Seed Development

A version of this story was first published February 20, 2018, on the Life at Mead & Hunt page of


I should have expected it, as I grew up in Eldora, a rural Iowa farming community. Still, I was disappointed gazing out an Iowa State dorm window and seeing nothing but cornfields, from street to distant horizon.

I knew little about architecture, aside from the fact it was different from my dad’s job at Northrup King, a major seed corn company. That was the point. My childhood revolved around the annual farming cycle: spring planting, summer detasseling, fall harvest, repeat ad infinitum.

Detasseling is the act of removing the tassel, the pollen-producing flower, from the tops of corn plants. It is simply pollination control: removing tassels from female plants of one variety allows the grain growing on those plants to be fertilized by remaining tassels of the male plants, resulting in a hybrid and the farmer’s goal of higher yields. Yes, there really are male and female corn plants.

Detasseling is labor intensive. In the Gaard household, joining the crew was an expectation. I suspect Dad may have pulled strings to allow my sister and me to start before reaching minimum age. Umm…thanks Dad. For several weeks each July, we boarded the bus early every morning and spent our days walking the rows, braving heat, humidity, and occasional rainy days and mud. Cancellations were cheered, though rare; Corwin’s definition of “rain” differed from mine!

As a young boy, I often tagged along with Dad to work. At the plant, he would chat with warehouse workers and office colleagues. In the fields, he assessed crop status with respect to weather and time of year: Behind or ahead of schedule? Which fields need attention? Destinations of the detasseling bus were sometimes revised in order to revisit certain fields; woe to the crew that missed too many tassels!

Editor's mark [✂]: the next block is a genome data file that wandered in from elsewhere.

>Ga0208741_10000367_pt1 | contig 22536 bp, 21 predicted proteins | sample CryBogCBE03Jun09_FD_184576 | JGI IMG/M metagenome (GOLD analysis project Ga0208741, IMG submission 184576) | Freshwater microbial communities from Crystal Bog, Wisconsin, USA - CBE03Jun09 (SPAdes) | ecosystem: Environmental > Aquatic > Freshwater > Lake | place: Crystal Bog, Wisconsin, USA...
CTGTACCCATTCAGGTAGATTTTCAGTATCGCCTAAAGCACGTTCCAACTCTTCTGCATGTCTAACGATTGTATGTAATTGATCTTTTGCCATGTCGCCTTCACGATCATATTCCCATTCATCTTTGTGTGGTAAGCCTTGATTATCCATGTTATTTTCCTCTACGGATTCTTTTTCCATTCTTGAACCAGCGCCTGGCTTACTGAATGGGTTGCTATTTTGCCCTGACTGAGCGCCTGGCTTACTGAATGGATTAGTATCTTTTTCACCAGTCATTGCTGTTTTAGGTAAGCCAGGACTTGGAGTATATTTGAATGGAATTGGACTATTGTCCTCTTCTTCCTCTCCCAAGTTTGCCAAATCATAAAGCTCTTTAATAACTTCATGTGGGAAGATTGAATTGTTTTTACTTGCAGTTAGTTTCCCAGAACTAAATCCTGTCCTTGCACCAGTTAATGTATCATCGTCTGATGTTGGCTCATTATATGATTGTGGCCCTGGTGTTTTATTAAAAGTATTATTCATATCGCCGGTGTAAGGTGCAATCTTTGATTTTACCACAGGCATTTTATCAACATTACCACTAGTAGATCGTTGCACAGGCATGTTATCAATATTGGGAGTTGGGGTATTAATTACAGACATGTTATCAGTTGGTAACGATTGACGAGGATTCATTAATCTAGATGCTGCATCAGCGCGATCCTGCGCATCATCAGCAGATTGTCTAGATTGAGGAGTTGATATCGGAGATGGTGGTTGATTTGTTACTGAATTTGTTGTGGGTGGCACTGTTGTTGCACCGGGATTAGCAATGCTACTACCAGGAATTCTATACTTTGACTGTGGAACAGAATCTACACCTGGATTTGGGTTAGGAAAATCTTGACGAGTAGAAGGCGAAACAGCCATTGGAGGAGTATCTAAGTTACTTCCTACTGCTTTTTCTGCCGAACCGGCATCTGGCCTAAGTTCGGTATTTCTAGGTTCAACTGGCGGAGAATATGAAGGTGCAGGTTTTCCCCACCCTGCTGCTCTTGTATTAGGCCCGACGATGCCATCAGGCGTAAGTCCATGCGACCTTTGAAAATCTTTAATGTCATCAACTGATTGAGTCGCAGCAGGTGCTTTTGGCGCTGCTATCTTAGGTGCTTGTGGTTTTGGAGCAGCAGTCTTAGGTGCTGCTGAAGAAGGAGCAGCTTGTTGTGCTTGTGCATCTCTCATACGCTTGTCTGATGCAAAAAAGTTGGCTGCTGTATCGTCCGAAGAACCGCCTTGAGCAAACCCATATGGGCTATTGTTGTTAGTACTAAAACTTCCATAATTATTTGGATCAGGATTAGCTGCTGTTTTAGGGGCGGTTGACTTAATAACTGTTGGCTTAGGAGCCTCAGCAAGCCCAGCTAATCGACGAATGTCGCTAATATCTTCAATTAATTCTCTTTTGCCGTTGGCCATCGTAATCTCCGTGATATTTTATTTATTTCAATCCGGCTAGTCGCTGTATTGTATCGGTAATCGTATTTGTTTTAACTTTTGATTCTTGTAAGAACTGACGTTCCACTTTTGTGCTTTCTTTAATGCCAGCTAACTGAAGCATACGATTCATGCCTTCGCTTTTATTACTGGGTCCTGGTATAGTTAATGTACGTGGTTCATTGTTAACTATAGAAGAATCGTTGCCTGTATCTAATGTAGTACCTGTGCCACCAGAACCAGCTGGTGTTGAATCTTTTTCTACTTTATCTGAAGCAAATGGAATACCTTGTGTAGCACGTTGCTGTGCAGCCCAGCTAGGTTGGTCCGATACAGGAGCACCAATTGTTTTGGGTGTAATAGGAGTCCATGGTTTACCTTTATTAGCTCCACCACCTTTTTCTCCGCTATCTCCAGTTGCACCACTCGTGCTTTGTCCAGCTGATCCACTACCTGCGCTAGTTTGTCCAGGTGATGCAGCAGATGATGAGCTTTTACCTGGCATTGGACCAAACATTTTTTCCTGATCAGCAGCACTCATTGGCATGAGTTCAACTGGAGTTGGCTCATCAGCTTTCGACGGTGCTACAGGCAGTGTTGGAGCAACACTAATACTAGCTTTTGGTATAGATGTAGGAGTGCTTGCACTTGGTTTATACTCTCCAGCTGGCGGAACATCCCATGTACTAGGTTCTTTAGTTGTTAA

Later, I worked college summers in the plant warehouse. I could see Dad was adept at corporate management, dealing with schedule, budget and personnel issues daily. During breaks, though, he would join the blue-collar staff: warehouse and seasonal workers like myself. The guys liked Dad. They knew if they worked hard Virg would watch their backs.

I recall a few Sunday afternoon phone calls, alerting Dad about a farmer with a stuck tractor. Off he went, certain to miss Sunday supper again (we ate dinner at noon in those days), sometimes muttering “I told him that field was still too wet!”, but there was no time for second guessing. Daylight hours are precious, a larger tractor would be found, work would get done; in short, Dad took care of his farmers.

Through it all, Dad demonstrated a commitment to fairness and getting things done, treating everyone the same, whether wearing coveralls and muddy boots or a business suit.

In recent years, I recognized Dad’s influence on my career. Pointing out the similarities of our respective jobs, Dad found it more than a little amusing. Management processes to transform a kernel of corn into a mature corn plant, I reasoned, are analogous to those I use every day as project manager and architect. There are phone calls to make; workload/personnel issues to address; and financial reporting to corporate headquarters. Equipment breakdowns—much like unexpected construction issues in my business—demand immediate attention. All the while, an eye must be kept on current and forecasted weather conditions, to nurture the crop to a successful harvest.

Without either of us realizing it, Dad showed me how to be a project manager.

One of today’s joys are regular trips to The Eastern Iowa Airport in Cedar Rapids. As I pass the lush and rolling farmland, seeing farmers hard at work, I am reminded of my own relationship to the land and its influence on me to this day. There is an undeniable beauty to the landscape, in ways I never appreciated as a boy. From winter dormancy, followed by spring planting, the rolling green waves of mid-summer, and the late afternoon golden glow of harvest season, it never disappoints.

Just don’t make me pull another tassel.

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